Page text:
According to some Christian outlooks we were made for another world. Perhaps, rather, we were made for
this world to recreate, reclaim, and renew unto God's future aspiration by the power of His Spirit. - R.E. Slater
Secularization theory has been massively falsified. We don't live in an age of secularity. We live in an age of
explosive, pervasive religiosity... an age of religious pluralism. - Peter L. Berger
Exploring the edge of life and faith in a post-everything world. - Todd Littleton
I don't need another reason to believe, your love is all around for me to see. - anon
Thou art our need; and in giving us more of thyself thou givest us all. - Khalil Gibran, Prayer XXIII
Be careful what you pretend to be. You become what you pretend to be. - Kurt Vonnegut
Religious beliefs, far from being primary, are often shaped and adjusted by our social goals. - Jim Forest
People, even more than things, need to be restored, renewed, revived, reclaimed, and redeemed; never throw out anyone. - anon
... Certainly God's love has made fools of us all. - R.E. Slater
An apocalyptic Christian faith doesn't wait for Jesus to come, but for Jesus to become in our midst. - R.E. Slater
Christian belief in God begins with the cross and resurrection of Jesus, not with rational apologetics. - Eberhard Jüngel, Jürgen Moltmann
Our knowledge of God is through the 'I-Thou' encounter, not in finding God at the end of a syllogism or argument.
There is a grave danger in any Christian treatment of God as an object. The God of Jesus Christ and Scripture is
irreducibly subject and never made as an object, a force, a
power, or a principle that can be manipulated. - Emil Brunner
Ehyeh Asher Ehyeh means "I will be that who I have yet to become." - God (Ex 3.14)
Our job is to love others without stopping to inquire whether or not they are worthy. - Thomas Merton
The church is God's world-changing social experiment of bringing unlikes and differents to the Eucharist/Communion table
to share life with one another as a new kind of family. When this happens we show to the world what love, justice, peace,
reconciliation, and life together is designed by God to be. The church is God's show-and-tell for the world to see how God wants
us to live as a blended, global, polypluralistic family united with one will, by one Lord, and baptized by one Spirit. - anon
The cross that is planted at the heart of the history of the world cannot be uprooted. - Jacques Ellul
The Unity in whose loving presence the universe unfolds is inside each person as a call to welcome the stranger, protect animals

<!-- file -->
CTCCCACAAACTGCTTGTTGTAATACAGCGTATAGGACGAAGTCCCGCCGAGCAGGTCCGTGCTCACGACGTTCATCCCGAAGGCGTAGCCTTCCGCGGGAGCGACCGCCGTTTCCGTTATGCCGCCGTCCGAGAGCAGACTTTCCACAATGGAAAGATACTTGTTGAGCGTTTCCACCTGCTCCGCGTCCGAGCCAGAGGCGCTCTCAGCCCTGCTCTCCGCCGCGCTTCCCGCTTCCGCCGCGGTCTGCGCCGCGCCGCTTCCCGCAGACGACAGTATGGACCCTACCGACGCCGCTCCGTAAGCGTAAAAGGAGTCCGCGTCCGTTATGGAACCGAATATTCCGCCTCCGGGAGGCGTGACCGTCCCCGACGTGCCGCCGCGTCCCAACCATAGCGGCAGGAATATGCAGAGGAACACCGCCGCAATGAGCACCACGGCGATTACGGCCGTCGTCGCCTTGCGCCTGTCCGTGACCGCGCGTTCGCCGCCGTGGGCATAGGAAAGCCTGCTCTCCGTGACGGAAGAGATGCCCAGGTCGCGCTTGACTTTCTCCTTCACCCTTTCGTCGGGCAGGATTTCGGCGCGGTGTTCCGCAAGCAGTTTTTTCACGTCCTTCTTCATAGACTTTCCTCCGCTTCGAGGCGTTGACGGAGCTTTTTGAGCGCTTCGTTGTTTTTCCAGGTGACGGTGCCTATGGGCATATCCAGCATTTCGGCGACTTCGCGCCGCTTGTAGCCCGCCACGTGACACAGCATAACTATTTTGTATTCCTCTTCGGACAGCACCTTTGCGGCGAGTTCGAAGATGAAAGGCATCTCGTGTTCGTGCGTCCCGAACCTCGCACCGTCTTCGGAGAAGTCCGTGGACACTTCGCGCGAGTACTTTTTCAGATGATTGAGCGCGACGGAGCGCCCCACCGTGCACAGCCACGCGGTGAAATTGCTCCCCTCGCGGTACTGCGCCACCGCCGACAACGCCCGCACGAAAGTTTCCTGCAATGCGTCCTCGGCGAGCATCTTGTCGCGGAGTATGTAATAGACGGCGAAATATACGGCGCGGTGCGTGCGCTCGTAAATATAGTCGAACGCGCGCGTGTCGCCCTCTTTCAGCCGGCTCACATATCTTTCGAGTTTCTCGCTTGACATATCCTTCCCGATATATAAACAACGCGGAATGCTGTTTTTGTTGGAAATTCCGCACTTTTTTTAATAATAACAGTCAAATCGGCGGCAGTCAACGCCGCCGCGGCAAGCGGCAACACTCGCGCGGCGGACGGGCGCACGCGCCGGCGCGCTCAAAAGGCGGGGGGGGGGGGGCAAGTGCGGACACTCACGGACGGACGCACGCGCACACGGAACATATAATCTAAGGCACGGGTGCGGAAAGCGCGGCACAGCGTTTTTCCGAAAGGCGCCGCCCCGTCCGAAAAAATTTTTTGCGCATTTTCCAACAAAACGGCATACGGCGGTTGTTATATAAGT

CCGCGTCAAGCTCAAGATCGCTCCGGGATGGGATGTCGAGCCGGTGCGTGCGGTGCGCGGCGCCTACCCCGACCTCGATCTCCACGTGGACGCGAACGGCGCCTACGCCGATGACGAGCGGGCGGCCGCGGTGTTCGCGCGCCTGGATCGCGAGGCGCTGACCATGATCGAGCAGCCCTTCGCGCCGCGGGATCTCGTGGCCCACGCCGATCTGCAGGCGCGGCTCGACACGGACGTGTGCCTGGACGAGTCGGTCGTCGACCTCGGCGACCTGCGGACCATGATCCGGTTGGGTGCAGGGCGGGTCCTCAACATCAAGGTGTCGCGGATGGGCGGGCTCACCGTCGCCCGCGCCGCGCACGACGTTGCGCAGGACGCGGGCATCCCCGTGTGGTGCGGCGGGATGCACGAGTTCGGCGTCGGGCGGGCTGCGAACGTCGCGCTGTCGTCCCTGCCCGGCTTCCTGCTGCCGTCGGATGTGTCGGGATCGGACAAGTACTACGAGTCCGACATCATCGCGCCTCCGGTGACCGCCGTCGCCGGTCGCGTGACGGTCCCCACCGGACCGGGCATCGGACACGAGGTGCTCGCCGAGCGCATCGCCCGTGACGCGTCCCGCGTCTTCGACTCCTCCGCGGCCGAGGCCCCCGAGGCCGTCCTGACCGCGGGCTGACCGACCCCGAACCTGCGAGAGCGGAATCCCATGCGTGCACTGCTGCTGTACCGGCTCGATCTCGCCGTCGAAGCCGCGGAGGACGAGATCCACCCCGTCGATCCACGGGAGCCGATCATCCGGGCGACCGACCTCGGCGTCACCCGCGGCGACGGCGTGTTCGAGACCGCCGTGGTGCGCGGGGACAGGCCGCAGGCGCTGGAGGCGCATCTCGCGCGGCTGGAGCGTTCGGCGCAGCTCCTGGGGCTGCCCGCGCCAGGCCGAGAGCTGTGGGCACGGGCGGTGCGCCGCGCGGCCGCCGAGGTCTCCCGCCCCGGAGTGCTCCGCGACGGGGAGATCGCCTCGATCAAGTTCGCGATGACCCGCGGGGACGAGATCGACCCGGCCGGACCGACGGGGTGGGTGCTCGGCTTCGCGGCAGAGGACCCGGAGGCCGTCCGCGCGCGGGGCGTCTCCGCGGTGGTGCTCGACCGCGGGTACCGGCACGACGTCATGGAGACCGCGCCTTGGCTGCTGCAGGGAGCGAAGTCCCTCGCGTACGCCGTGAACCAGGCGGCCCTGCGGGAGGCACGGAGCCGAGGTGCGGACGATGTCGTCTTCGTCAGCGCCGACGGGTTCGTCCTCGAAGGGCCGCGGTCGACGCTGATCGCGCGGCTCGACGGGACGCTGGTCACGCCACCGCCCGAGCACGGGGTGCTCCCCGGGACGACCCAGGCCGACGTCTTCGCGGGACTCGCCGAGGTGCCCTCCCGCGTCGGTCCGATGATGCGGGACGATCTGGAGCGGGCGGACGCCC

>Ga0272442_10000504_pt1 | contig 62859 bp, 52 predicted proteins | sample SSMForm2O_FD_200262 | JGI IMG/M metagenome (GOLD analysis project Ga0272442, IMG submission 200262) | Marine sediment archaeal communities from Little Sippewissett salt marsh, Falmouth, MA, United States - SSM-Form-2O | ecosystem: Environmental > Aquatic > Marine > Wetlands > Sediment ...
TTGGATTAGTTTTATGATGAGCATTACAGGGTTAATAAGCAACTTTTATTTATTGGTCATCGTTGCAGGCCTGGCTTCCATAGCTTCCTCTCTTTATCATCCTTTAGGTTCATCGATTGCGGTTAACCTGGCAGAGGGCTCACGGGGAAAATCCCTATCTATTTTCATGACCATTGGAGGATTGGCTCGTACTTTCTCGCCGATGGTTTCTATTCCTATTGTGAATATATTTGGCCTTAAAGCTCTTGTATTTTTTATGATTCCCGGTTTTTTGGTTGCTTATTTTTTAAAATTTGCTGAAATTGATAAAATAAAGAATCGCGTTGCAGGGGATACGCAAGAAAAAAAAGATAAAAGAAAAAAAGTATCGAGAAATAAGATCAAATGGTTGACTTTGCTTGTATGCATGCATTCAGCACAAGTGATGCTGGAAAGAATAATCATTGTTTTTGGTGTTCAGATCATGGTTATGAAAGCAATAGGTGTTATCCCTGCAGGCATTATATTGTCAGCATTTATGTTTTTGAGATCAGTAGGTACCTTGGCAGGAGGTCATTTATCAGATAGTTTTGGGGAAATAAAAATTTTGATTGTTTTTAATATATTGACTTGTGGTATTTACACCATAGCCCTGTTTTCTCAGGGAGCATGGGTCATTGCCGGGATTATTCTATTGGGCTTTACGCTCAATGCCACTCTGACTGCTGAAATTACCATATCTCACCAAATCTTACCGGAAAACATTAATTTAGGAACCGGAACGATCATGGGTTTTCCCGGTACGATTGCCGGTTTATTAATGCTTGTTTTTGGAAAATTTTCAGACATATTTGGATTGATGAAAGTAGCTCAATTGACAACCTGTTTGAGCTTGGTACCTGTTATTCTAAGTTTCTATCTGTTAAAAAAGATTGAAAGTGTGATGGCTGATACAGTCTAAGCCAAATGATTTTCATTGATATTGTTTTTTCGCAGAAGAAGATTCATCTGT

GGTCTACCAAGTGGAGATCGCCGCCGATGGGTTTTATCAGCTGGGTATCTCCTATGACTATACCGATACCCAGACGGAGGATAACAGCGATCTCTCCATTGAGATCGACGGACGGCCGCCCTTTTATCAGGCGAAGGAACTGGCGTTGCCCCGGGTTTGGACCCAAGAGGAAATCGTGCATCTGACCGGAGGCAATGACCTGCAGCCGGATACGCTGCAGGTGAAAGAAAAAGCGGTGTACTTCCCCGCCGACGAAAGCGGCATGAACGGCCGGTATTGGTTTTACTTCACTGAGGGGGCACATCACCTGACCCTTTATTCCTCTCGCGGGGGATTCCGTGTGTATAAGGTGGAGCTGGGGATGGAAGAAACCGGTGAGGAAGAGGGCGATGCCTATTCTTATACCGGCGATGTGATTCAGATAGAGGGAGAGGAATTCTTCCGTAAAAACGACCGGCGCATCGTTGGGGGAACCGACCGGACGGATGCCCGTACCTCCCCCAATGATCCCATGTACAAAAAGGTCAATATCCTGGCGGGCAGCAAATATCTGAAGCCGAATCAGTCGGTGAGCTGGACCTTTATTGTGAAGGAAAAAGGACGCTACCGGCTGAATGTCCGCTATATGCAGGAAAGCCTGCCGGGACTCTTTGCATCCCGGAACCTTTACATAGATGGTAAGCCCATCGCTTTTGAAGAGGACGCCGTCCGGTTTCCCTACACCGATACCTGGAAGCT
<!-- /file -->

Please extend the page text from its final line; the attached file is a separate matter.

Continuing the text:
and the earth, respect the dignity of each person, think new thoughts, and help bring about ecological civilizations. - John Cobb & Farhan A. Shah
If you board the wrong train it is of no use running along the corridors of the train in the other direction. - Dietrich Bonhoeffer
God's justice is restorative rather than punitive; His discipline is merciful rather than punishing; His power
is made perfect in weakness; and His grace is sufficient for all. - anon

Wednesday, May 13, 2015

Foundations for a Radical Christianity, Part 3 - Jesus




What is Radical Christianity?

So what is Radical Christianity? At its core, in its simplest and most sublime form, it is Jesus. One's entire theology, dogma, religion, beliefs, ethics, and morality is centered upon Jesus who becomes both the foundation stone and builder upon whom we build out God's kingdom in as many ways as there are people and talents, dreams and hopes.

It is to Jesus whom we bow and must submit the philosophy's of our day to His holy person. Whether it be our personal philosophies held in religious folklores. Our enculturated philosophies of existential dialectic (how we would interpret the world around us). Our societal philosophies of global communication, trade, and common effort. Even our ideas of our self and our identity of who we are before God. Everything, and in every way, must be submitted to Jesus as the Master Builder of our lives, our families, our businesses, our communities, our nations, and our world.


What Do You Want?

Jesus Calls the First Disciples (ESV)

35 The next day again John [the Baptizer] was standing with two of his disciples, 36 and he ([John]) looked at Jesus as he walked by and said, “Behold, the Lamb of God!” 37 The two disciples heard him say this, and they followed Jesus. 38 Jesus turned and saw them following and said to them, “What are you seeking?” And they said to him, “Rabbi” (which means Teacher), “where are you staying?” 39 He said to them, “Come and you will see.” So they came and saw where he was staying, and they stayed with him that day, for it was about the tenth hour.[h] 40 One of the two who heard John speak and followed Jesus[i] was Andrew, Simon Peter's brother. 41 He first found his own brother Simon and said to him, “We have found the Messiah” (which means Christ). 42 He brought him to Jesus. Jesus looked at him and said, “You are Simon the son of John. You shall be called Cephas” (which means Peter[j]).

In John chapter 1 Jesus asks John the Baptizer's disciples a question, "What are you seeking"? Or, asked another way, "What do you want?" This is the sublime question of any man or woman. "What do we want?" At once Jesus shows a rude insightfulness into the lives of His new adopted followers that borders on a personal invasiveness to all that they believe they are in their identity and commitments of themselves to the gospel of God. And rightly so. Especially for the servant of the Lord. And so Jesus asks, "What do you want!?"

So too with us when we come to Jesus in God's Word: "What do I want!? What do I wish to get out of this Jesus-thing?" Or, thought of in another way, we might diagram Jesus' statement in three different ways: